On January 14th this year, a raid by Russian law enforcement authorities made headlines all over the world, as it resulted in the arrests of 14 members of the infamous Sodinokibi/REvil ransomware gang. The crackdown came after a series of talks between U.S. and Russian officials, including June’s Geneva meeting between Presidents Biden and Putin. The Russian intelligence agency, FSB, confirmed that “the individual responsible for the attack on Colonial Pipeline last spring” was arrested as part of the raid. At the time, when a Russian invasion of Ukraine was a real possibility, some saw this development as a “huge result that few would expect.” Others even called it “Russian ransomware diplomacy”, a kind of message to the U.S. about how far Russia was willing to go in exchange for lighter sanctions over a future invasion of Ukraine.
Last month the notorious Russian ransomware gang Conti threatened to overthrow Costa Rica’s government if a ransom wasn’t paid. This month, another band of extortionists has attacked the nation. Fresh off an intrusion by Conti last month, Costa Rica has been attacked by the Hive ransomware gang. According to the AP, Hive hit Costa Rica’s Social Security system, and also struck the country’s public health agency, which had to shut down its computers on Tuesday to prevent the spread of a malware outbreak. The Costa Rican government said at least 30 of the agency’s servers were infected, and its attempt at shutting down systems to limit damage appears to have been unsuccessful. Hive is now asking for $5 million in Bitcoin to unlock infected systems.
The DeadBolt ransomware kicked off 2022 with a slew of attacks that targeted internet-facing Network-Attached Storage (NAS) devices. It was first seen targeting QNAP Systems, Inc. in January 2022. According to a report from attack surface solutions provider Censys.io, as of Jan. 26, 2022, out of 130,000 QNAP NAS devices that were potential targets, 4,988 services showed signs of a DeadBolt infection. A few weeks later, ASUSTOR, another NAS devices and video surveillance solutions vendor, also experienced DeadBolt ransomware attacks that targeted an unknown number of its devices. In March, DeadBolt attackers once again targeted QNAP devices; according to Censys.io, the number of infections reached 1,146 by March 19, 2022. Most recently, on May 19,2022, QNAP released a product security update stating that internet-connected QNAP devices were once again been targeted by DeadBolt, this time aiming at NAS devices using QTS 4.3.6 and QTS 4.4.1.
At its WWDC 2022 event, Apple just demonstrated how Safari in macOS Ventura will support “passkeys,” a sign-in standard that’s built with cross-platform support to enable logins that don’t use passwords at all. Apple isn’t alone in this effort either, as last month Google and Microsoft joined with Apple to announce their new step forward for a long-in-development plot to kill passwords once and for all. By avoiding the use of passwords entirely, they should prevent users from falling victim to phishing attacks, social engineering, or bot attacks that plug in passwords snagged from databases of leaked passwords. Instead, you can use a device (like your phone or computer) as your primary authentication device, so using Face ID or Touch ID or entering the device PIN will be enough for you to log in on various services across the web.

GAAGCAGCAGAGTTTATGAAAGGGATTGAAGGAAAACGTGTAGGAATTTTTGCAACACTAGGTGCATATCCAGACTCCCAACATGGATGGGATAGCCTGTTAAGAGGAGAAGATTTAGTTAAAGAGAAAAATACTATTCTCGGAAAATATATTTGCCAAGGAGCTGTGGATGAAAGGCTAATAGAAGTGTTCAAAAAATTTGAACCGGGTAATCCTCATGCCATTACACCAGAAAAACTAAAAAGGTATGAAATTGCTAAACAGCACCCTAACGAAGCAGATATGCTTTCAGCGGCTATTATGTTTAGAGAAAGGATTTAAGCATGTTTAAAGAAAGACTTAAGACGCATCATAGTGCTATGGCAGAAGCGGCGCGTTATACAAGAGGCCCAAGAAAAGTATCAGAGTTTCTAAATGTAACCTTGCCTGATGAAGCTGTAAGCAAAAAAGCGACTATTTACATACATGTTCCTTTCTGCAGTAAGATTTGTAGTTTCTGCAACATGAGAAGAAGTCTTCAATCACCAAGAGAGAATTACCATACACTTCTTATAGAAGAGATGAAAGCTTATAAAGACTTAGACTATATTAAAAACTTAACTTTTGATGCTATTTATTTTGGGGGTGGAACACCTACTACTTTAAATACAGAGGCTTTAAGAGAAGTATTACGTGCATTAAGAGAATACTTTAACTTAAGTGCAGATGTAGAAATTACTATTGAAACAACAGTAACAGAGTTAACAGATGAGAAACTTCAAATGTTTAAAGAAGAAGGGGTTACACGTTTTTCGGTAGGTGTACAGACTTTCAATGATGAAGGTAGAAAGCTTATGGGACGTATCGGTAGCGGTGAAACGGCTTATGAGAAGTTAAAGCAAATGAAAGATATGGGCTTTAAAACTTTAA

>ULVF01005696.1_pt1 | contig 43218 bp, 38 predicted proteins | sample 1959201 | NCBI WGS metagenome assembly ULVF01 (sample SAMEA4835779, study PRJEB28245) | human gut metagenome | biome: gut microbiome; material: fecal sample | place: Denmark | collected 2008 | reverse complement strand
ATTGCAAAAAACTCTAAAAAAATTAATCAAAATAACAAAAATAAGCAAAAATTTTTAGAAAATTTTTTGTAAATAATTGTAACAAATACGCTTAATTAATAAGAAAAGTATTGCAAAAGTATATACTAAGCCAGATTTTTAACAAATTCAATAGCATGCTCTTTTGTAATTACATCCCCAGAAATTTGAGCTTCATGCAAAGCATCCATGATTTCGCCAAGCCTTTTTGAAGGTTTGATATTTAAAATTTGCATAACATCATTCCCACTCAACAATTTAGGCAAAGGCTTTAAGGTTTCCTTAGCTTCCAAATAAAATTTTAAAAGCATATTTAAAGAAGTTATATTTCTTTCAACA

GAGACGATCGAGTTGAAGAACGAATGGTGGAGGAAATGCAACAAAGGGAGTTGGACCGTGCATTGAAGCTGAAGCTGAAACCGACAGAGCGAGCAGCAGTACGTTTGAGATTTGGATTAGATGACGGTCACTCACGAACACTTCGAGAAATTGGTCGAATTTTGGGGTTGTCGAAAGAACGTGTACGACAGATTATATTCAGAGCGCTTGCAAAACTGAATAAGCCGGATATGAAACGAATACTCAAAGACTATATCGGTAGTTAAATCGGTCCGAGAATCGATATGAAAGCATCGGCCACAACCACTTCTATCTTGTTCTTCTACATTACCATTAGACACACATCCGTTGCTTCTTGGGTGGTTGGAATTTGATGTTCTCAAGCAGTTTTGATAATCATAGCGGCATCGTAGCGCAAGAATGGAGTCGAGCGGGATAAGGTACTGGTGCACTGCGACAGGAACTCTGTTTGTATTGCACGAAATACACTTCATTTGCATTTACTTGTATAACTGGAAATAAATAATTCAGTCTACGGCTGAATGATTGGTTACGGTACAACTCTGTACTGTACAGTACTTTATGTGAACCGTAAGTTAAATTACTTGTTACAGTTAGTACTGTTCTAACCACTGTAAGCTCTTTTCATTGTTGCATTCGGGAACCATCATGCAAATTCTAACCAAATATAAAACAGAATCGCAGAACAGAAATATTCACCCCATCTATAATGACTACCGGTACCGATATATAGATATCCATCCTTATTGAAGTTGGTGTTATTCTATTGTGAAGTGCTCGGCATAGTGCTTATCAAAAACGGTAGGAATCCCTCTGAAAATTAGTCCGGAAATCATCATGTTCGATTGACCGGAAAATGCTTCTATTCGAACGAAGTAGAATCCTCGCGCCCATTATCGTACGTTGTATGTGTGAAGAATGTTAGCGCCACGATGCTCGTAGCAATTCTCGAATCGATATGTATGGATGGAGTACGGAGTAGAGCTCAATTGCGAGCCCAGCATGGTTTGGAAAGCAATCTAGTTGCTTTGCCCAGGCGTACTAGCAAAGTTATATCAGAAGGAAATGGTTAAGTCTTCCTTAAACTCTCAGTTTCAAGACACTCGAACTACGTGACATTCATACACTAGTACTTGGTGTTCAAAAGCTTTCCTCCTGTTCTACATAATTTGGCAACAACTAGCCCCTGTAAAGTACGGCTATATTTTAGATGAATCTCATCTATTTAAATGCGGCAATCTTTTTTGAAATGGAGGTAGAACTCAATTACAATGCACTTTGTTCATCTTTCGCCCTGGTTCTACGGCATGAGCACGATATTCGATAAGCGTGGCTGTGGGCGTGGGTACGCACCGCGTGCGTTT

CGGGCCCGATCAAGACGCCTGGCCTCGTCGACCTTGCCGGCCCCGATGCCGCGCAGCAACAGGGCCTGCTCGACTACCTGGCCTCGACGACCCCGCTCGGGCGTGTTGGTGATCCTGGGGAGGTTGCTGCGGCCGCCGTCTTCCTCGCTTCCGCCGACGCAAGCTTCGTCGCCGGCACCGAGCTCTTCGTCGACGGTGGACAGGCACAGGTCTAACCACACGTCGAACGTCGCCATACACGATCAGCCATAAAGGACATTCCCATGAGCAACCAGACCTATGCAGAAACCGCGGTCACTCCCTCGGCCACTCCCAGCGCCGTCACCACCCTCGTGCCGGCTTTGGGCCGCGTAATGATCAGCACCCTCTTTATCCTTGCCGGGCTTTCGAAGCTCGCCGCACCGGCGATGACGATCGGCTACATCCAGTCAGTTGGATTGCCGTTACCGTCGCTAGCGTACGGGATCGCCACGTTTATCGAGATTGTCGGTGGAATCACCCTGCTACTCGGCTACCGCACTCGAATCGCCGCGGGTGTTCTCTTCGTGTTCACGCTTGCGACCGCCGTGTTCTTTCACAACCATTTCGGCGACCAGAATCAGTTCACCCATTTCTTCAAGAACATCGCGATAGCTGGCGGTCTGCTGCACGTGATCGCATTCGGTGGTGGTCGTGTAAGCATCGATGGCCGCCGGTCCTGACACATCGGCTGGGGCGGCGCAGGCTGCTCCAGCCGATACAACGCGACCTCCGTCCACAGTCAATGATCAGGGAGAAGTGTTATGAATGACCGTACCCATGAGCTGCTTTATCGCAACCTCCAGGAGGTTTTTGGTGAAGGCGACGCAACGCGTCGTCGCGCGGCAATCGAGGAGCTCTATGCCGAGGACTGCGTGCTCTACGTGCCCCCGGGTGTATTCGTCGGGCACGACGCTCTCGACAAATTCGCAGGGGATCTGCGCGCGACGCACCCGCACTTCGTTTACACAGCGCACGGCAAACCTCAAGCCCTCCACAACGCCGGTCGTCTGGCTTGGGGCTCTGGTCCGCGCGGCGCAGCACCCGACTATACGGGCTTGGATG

Congress looked into amending the 1986 Computer Fraud and Abuse Act (CFAA) to address concerns from cybersecurity researchers before the Justice Department announced last month that it would revise how it enforces the law, a top DOJ official said Monday. Leonard Bailey, head of the cybersecurity unit at the DOJ, was speaking about the changes to how CFAA will be enforced on good-faith security researchers at the RSA cybersecurity conference when he was asked about further concerns some researchers still have. An attendee questioned whether the new DOJ charging guidelines – handed down on May 19 – could be rescinded or changed by another administration. Bailey said the Justice Department was approached by Congress for potential language that could be added to CFAA that would carve out exceptions for security researchers, but they opted instead for revisions to the DOJ’s charging policies.
American cybersecurity firm Mandiant is investigating LockBit ransomware gang’s claims that they hacked the company’s network and stole data. The ransomware group published a new page on its data leak website earlier today, saying that the 356,841 files they allegedly stole from Mandiant will be leaked online. “All available data will be published!” the gang’s dark web leak site threatens under a timer showing just under three hours left until the countdown ends. Update: After LockBit published the files, it looks like this wasn’t about files stolen from Mandiant’s network but, instead, about the ransomware group trying to distance itself from the Evil Corp cybercrime gang. This was likely prompted by LockBit fearing the lost revenue because their victims will stop paying ransoms as Evil Corp is sanctioned by the U.S. government.